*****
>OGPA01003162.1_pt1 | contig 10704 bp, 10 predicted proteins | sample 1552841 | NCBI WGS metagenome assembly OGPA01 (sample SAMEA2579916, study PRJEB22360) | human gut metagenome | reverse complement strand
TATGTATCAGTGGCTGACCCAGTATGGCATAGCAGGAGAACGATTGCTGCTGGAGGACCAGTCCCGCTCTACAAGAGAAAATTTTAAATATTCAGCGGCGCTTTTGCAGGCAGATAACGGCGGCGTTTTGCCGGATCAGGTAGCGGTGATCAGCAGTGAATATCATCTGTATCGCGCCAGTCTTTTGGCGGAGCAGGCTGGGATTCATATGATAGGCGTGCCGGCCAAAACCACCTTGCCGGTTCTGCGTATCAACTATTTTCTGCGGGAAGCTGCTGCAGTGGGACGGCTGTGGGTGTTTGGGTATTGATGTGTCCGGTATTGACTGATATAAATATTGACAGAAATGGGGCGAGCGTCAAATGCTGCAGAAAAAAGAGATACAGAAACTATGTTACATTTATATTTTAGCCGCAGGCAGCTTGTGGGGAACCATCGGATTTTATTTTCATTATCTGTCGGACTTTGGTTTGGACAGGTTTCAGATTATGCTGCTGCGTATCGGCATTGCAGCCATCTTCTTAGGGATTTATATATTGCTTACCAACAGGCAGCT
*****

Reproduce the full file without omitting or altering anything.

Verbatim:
>OGPA01003162.1_pt1 | contig 10704 bp, 10 predicted proteins | sample 1552841 | NCBI WGS metagenome assembly OGPA01 (sample SAMEA2579916, study PRJEB22360) | human gut metagenome | reverse complement strand
TATGTATCAGTGGCTGACCCAGTATGGCATAGCAGGAGAACGATTGCTGCTGGAGGACCAGTCCCGCTCTACAAGAGAAAATTTTAAATATTCAGCGGCGCTTTTGCAGGCAGATAACGGCGGCGTTTTGCCGGATCAGGTAGCGGTGATCAGCAGTGAATATCATCTGTATCGCGCCAGTCTTTTGGCGGAGCAGGCTGGGATTCATATGATAGGCGTGCCGGCCAAAACCACCTTGCCGGTTCTGCGTATCAACTATTTTCTGCGGGAAGCTGCTGCAGTGGGACGGCTGTGGGTGTTTGGGTATTGATGTGTCCGGTATTGACTGATATAAATATTGACAGAAATGGGGCGAGCGTCAAATGCTGCAGAAAAAAGAGATACAGAAACTATGTTACATTTATATTTTAGCCGCAGGCAGCTTGTGGGGAACCATCGGATTTTATTTTCATTATCTGTCGGACTTTGGTTTGGACAGGTTTCAGATTATGCTGCTGCGTATCGGCATTGCAGCCATCTTCTTAGGGATTTATATATTGCTTACCAACAGGCAGCT